The Year of Consecrated Life began on November 30 with a Mass celebrated by Cardinal João Braz de Aviz in St. Peter’s Basilica. The prefect of the Congregation for Institutes of Consecrated Life and Societies of Apostolic Life took the place of Pope Francis, who was in Istanbul on the final day of his apostolic journey to Turkey.
The Mass was preceded by a November 29 prayer vigil at the Basilica of Santa Maria Maggiore and by the November 28 release of an apostolic letter by the Pontiff to all consecrated persons-- that is, those who have made vows of chastity, poverty, and obedience. The year will conclude on February 2, 2016.
n his apostolic letter, Pope Francis said that the year’s aims are “to look to the past with gratitude,” “to live the present with passion,” and “to embrace the future with hope.” He stated:
The question we have to ask ourselves during this Year is if and how we too are open to being challenged by the Gospel; whether the Gospel is truly the “manual” for our daily living and the decisions we are called to make. The Gospel is demanding: it demands to be lived radically and sincerely. It is not enough to read it (even though the reading and study of Scripture is essential), nor is it enough to meditate on it (which we do joyfully each day). Jesus asks us to practice it, to put his words into effect in our lives.
Once again, we have to ask ourselves: Is Jesus really our first and only love, as we promised he would be when we professed our vows? Only if he is, will we be empowered to love, in truth and mercy, every person who crosses our path. For we will have learned from Jesus the meaning and practice of love. We will be able to love because we have his own heart.
Our founders and foundresses shared in Jesus’ own compassion when he saw the crowds who were like sheep without a shepherd. Like Jesus, who compassionately spoke his gracious word, healed the sick, gave bread to the hungry and offered his own life in sacrifice, so our founders and foundresses sought in different ways to be the service of all those to whom the Spirit sent them. They did so by their prayers of intercession, their preaching of the Gospel, their works of catechesis, education, their service to the poor and the infirm… The creativity of charity is boundless; it is able to find countless new ways of bringing the newness of the Gospel to every culture and every corner of society.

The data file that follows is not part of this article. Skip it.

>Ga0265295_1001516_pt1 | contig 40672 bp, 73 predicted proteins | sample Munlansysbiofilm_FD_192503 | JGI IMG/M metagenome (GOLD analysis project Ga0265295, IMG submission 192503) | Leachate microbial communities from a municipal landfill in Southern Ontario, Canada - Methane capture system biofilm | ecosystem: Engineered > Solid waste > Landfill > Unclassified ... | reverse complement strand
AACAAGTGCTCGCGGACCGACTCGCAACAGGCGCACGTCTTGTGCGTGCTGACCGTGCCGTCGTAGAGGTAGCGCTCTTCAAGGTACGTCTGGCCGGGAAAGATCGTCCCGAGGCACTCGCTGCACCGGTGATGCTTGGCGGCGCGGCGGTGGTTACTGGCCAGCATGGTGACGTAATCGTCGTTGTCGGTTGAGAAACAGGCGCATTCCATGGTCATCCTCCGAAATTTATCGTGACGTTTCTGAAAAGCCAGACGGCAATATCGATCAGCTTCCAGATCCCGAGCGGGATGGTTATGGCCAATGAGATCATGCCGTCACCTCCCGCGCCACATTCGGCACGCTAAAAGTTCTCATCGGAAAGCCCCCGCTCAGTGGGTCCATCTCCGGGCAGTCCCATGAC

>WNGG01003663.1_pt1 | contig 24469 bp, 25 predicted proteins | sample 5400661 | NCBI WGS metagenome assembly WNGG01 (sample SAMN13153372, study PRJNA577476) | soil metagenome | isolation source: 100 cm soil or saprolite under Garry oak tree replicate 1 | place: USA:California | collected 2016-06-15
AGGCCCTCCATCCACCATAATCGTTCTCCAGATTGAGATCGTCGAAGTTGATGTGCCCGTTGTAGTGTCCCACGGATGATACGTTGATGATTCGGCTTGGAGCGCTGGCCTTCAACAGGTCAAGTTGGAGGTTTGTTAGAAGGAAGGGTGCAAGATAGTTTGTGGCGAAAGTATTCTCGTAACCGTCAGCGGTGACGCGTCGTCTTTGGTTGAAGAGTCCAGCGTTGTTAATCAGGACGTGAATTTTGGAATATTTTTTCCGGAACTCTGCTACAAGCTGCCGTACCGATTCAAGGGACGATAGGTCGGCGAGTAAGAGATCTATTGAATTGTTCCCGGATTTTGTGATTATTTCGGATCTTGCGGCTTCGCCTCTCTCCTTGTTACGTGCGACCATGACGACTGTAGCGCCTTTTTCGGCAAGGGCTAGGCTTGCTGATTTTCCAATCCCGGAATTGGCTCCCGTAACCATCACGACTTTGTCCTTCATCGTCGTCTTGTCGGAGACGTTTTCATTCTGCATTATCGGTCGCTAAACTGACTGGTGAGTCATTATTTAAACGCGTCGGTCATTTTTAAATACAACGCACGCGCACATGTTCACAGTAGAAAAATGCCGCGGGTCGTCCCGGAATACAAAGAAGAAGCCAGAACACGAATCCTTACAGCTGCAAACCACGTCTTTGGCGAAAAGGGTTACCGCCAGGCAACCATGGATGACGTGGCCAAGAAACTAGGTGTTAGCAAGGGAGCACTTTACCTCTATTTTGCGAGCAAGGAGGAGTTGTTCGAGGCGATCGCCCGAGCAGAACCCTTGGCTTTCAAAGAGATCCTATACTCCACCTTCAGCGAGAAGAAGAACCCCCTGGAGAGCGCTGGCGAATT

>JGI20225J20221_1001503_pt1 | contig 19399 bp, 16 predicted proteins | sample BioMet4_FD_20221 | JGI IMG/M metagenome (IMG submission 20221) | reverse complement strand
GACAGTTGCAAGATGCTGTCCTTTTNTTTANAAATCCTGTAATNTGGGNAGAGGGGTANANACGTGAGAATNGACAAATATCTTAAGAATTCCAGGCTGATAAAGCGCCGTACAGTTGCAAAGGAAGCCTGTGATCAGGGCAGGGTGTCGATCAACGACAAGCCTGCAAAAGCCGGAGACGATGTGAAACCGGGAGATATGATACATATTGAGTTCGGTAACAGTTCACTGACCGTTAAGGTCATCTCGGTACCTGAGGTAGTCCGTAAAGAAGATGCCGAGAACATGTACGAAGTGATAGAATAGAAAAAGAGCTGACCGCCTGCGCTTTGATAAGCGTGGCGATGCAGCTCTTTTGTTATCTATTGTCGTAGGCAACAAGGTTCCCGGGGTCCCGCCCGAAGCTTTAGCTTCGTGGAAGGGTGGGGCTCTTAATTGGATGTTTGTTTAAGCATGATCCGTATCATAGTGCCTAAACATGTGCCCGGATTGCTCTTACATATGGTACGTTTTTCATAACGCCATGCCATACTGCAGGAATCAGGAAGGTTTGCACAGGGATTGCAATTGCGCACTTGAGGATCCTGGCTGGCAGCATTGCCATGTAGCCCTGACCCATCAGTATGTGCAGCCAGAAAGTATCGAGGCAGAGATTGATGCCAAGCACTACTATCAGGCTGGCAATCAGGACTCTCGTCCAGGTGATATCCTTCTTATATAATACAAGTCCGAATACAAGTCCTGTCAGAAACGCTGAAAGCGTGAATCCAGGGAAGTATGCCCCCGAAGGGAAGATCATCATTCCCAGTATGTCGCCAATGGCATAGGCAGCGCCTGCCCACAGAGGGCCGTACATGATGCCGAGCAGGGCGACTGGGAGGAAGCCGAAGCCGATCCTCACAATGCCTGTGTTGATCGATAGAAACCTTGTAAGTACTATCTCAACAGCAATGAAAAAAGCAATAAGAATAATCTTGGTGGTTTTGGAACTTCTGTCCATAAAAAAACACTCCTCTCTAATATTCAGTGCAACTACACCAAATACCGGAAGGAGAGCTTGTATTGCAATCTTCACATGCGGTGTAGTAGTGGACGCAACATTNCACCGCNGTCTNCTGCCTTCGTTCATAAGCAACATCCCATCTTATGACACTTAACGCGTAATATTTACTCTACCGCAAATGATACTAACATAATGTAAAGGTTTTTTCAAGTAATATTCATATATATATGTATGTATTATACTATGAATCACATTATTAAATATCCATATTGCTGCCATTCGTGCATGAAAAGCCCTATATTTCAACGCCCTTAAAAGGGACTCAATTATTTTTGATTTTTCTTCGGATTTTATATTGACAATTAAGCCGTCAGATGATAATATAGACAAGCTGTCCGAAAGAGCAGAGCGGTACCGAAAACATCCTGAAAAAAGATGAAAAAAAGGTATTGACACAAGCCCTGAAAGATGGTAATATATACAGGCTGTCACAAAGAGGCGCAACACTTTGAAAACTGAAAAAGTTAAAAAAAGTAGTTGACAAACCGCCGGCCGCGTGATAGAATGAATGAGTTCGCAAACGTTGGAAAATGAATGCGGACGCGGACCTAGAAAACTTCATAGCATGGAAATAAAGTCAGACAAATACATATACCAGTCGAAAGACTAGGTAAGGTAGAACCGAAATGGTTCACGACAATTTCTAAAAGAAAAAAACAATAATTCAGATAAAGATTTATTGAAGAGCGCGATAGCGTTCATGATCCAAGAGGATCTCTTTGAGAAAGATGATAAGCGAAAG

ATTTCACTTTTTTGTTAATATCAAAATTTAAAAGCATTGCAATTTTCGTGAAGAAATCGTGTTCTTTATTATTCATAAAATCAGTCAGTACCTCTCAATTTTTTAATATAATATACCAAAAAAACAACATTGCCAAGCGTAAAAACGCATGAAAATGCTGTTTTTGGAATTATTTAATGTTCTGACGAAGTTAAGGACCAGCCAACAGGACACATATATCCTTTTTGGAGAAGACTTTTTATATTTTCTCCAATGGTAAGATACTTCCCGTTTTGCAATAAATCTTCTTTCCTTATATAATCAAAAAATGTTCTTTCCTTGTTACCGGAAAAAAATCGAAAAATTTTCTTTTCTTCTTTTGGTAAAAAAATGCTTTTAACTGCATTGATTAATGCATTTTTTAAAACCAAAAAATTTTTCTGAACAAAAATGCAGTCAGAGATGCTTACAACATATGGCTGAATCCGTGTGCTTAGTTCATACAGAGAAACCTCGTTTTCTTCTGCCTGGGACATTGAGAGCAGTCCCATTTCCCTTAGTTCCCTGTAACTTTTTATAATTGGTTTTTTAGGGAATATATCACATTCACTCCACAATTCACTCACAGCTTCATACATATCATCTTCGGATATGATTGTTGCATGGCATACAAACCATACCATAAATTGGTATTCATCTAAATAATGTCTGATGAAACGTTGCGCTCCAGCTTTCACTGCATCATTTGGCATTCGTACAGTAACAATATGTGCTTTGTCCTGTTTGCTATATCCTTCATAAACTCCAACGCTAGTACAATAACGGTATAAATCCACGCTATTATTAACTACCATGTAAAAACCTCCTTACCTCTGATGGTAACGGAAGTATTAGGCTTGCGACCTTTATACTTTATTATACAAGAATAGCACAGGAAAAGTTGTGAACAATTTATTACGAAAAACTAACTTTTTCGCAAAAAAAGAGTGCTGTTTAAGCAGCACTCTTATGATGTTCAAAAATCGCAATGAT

The Year of Consecrated Life challenges us to examine our fidelity to the mission entrusted to us. Are our ministries, our works and our presence consonant with what the Spirit asked of our founders and foundresses? Are they suitable for carrying out today, in society and the Church, those same ministries and works? Do we have the same passion for our people, are we close to them to the point of sharing in their joys and sorrows, thus truly understanding their needs and helping to respond to them?
The Pontiff also called upon the consecrated to be joyful and prophetic witnesses and “experts in communion.”
“I also expect from you what I have asked all the members of the Church: to come out of yourselves and go forth to the existential peripheries,” he added. “‘Go into all the world’; these were the last words which Jesus spoke to his followers and which he continues to address to us (cf. Mk 16:15). A whole world awaits us: men and women who have lost all hope, families in difficulty, abandoned children, young people without a future, the elderly, sick and abandoned, those who are rich in the world’s goods but impoverished within, men and women looking for a purpose in life, thirsting for the divine.”“Don’t be closed in on yourselves, don’t be stifled by petty squabbles, don’t remain a hostage to your own problems,” he continued. “These will be resolved if you go forth and help others to resolve their own problems, and proclaim the Good News. You will find life by giving life, hope by giving hope, love by giving love.”
Peace be with you